North Carolina Baptists Before 1830 25
"Memoir" found in the Minutes of the Chowan Association for 1828,
"were highly respectable." Although he laid no claims to the
reputation of a classical or critical scholar, yet he possessed an ample
fund of general and useful knowledge, and on various subjects of
practical importance his influence was accurate and extensive.
Although denied the advantages of a liberal education he had not
failed to enrich his mind, naturally lucid and vigorous, with the
various fruits of observation, reflection and extensive reading. He
possessed an accurate knowledge of the leading doctrines of the
gospel; was familiar with the general history of the Christian church;
had considerable acquaintance with the most approved theological
writers; was held in much repute for his skill in church government ;
and knew much of human nature and the world."
We have seen above that as early as 1790 Ross was already
interested in the improvement of the Baptist ministry. Doubtless his
general outlook was widened and his interest in an educated ministry
stimulated by reading Rippon's Baptist Register, an ably edited
periodical published in London, giving information of Baptist
activities, of their missions, churches, schools and colleges, all over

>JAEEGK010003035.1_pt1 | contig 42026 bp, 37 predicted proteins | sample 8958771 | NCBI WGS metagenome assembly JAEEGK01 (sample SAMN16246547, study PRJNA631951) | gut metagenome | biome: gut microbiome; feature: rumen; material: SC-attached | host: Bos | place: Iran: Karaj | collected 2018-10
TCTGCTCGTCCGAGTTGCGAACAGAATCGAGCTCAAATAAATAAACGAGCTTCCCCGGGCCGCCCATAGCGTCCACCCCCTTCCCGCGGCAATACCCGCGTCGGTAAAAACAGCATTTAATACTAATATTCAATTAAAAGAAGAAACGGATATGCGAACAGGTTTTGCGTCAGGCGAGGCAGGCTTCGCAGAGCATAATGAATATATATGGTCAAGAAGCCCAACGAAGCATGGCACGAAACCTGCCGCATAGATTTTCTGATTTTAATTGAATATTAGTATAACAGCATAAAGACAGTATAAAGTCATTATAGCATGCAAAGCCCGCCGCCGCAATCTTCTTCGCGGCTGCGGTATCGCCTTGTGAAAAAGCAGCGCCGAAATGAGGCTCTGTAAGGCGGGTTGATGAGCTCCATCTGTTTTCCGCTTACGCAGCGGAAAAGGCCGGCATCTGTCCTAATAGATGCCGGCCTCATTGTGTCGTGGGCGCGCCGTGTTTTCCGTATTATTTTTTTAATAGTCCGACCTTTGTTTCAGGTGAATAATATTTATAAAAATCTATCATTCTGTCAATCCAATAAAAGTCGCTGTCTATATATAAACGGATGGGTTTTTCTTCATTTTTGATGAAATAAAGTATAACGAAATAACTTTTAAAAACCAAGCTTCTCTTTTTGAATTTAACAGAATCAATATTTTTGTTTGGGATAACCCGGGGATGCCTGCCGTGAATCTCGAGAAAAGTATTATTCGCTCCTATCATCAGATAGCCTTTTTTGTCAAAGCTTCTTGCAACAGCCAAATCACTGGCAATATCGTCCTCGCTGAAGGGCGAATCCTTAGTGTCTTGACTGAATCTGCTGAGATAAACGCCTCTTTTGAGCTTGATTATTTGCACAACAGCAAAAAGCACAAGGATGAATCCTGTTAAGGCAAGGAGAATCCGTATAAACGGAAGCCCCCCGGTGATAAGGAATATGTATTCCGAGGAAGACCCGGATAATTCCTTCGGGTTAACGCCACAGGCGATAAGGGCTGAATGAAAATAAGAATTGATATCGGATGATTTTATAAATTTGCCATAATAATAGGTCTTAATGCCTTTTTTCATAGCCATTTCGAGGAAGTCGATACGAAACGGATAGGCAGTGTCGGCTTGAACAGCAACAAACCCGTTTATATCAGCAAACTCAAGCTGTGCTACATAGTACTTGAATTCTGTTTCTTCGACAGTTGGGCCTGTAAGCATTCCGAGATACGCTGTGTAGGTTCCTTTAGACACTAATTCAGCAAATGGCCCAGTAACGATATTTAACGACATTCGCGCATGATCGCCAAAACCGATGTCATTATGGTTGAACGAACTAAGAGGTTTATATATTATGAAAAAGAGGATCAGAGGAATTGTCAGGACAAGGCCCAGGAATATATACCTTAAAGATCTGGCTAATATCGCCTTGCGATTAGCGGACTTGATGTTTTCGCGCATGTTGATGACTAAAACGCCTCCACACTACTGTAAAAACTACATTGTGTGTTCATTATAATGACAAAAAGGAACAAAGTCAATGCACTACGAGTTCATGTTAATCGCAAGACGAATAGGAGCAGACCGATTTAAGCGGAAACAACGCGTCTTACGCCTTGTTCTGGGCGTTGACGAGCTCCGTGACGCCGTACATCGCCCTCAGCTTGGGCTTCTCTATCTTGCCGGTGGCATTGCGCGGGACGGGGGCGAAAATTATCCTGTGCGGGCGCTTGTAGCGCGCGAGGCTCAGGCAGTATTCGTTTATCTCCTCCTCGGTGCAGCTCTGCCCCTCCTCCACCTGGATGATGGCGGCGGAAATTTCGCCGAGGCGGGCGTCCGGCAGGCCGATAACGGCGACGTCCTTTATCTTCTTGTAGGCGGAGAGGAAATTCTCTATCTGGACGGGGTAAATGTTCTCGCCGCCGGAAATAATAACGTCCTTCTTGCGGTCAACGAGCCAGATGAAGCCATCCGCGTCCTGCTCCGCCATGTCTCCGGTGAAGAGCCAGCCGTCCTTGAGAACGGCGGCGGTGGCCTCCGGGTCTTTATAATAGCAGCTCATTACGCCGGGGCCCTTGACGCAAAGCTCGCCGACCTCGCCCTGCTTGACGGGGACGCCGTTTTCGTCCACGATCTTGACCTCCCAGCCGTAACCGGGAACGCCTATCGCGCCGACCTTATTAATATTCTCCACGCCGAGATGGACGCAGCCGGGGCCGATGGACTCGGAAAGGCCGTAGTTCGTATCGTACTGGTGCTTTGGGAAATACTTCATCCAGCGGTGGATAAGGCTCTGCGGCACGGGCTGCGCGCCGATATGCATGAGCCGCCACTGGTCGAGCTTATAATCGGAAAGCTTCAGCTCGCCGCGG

the world, and in addition much information of a more general nature
with reference to other denominations and educational institutions of
all kinds. This periodical was begun in 1790, and continued for
thirteen years. In 1791 the Kehukee Association agreed to take fifty
copies, one of which doubtless came into the hands of Martin
It was in 1809 that Ross brought before the Chowan Association a
proposition for forming a "meeting of correspondence." At first this
was intended to embrace only the Chowan, Kehukee and Portsmouth
Associations. But next year the scope of the proposed organization
was enlarged and a committee was appointed to invite all the
Associations in North Carolina to join in the meeting. The
organization was finally effected at the Falls of the Tar (Rocky
Mount) on Friday before the second Sun
See Rippon's Register, I, 298.
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